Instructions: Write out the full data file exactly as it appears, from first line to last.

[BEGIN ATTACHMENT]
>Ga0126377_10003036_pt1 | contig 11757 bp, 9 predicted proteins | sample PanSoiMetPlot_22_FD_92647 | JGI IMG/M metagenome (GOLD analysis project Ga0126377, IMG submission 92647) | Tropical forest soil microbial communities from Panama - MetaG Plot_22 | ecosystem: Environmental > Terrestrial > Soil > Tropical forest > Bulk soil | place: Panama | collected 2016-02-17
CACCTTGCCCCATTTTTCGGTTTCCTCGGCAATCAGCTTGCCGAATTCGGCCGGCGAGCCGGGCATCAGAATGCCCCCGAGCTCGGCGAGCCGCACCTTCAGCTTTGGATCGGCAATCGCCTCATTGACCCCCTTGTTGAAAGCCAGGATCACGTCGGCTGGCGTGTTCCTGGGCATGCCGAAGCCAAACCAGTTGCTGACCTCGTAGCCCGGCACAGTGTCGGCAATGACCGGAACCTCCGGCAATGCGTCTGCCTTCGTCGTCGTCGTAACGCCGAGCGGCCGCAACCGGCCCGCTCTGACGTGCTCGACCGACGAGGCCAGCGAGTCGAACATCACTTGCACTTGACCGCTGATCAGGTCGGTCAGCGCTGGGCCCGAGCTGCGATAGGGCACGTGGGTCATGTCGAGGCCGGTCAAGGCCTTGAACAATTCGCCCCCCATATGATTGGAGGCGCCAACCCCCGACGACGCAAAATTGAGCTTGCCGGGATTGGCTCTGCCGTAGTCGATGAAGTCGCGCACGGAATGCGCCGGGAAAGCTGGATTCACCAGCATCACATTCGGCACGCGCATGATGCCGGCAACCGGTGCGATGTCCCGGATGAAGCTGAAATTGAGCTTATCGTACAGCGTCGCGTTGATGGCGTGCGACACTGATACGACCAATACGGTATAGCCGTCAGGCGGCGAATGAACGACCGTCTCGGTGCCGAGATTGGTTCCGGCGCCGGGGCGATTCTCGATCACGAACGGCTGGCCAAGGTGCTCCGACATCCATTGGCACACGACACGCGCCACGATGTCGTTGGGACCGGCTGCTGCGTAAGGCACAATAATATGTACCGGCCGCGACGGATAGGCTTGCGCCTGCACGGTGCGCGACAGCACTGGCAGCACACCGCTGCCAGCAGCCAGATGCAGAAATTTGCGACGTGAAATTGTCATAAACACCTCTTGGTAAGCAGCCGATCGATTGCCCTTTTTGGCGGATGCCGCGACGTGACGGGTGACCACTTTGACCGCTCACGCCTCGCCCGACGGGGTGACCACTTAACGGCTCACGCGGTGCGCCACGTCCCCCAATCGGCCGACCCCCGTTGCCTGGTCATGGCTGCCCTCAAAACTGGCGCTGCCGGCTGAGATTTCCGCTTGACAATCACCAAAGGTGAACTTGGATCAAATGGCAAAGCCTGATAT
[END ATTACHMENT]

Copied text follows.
>Ga0126377_10003036_pt1 | contig 11757 bp, 9 predicted proteins | sample PanSoiMetPlot_22_FD_92647 | JGI IMG/M metagenome (GOLD analysis project Ga0126377, IMG submission 92647) | Tropical forest soil microbial communities from Panama - MetaG Plot_22 | ecosystem: Environmental > Terrestrial > Soil > Tropical forest > Bulk soil | place: Panama | collected 2016-02-17
CACCTTGCCCCATTTTTCGGTTTCCTCGGCAATCAGCTTGCCGAATTCGGCCGGCGAGCCGGGCATCAGAATGCCCCCGAGCTCGGCGAGCCGCACCTTCAGCTTTGGATCGGCAATCGCCTCATTGACCCCCTTGTTGAAAGCCAGGATCACGTCGGCTGGCGTGTTCCTGGGCATGCCGAAGCCAAACCAGTTGCTGACCTCGTAGCCCGGCACAGTGTCGGCAATGACCGGAACCTCCGGCAATGCGTCTGCCTTCGTCGTCGTCGTAACGCCGAGCGGCCGCAACCGGCCCGCTCTGACGTGCTCGACCGACGAGGCCAGCGAGTCGAACATCACTTGCACTTGACCGCTGATCAGGTCGGTCAGCGCTGGGCCCGAGCTGCGATAGGGCACGTGGGTCATGTCGAGGCCGGTCAAGGCCTTGAACAATTCGCCCCCCATATGATTGGAGGCGCCAACCCCCGACGACGCAAAATTGAGCTTGCCGGGATTGGCTCTGCCGTAGTCGATGAAGTCGCGCACGGAATGCGCCGGGAAAGCTGGATTCACCAGCATCACATTCGGCACGCGCATGATGCCGGCAACCGGTGCGATGTCCCGGATGAAGCTGAAATTGAGCTTATCGTACAGCGTCGCGTTGATGGCGTGCGACACTGATACGACCAATACGGTATAGCCGTCAGGCGGCGAATGAACGACCGTCTCGGTGCCGAGATTGGTTCCGGCGCCGGGGCGATTCTCGATCACGAACGGCTGGCCAAGGTGCTCCGACATCCATTGGCACACGACACGCGCCACGATGTCGTTGGGACCGGCTGCTGCGTAAGGCACAATAATATGTACCGGCCGCGACGGATAGGCTTGCGCCTGCACGGTGCGCGACAGCACTGGCAGCACACCGCTGCCAGCAGCCAGATGCAGAAATTTGCGACGTGAAATTGTCATAAACACCTCTTGGTAAGCAGCCGATCGATTGCCCTTTTTGGCGGATGCCGCGACGTGACGGGTGACCACTTTGACCGCTCACGCCTCGCCCGACGGGGTGACCACTTAACGGCTCACGCGGTGCGCCACGTCCCCCAATCGGCCGACCCCCGTTGCCTGGTCATGGCTGCCCTCAAAACTGGCGCTGCCGGCTGAGATTTCCGCTTGACAATCACCAAAGGTGAACTTGGATCAAATGGCAAAGCCTGATAT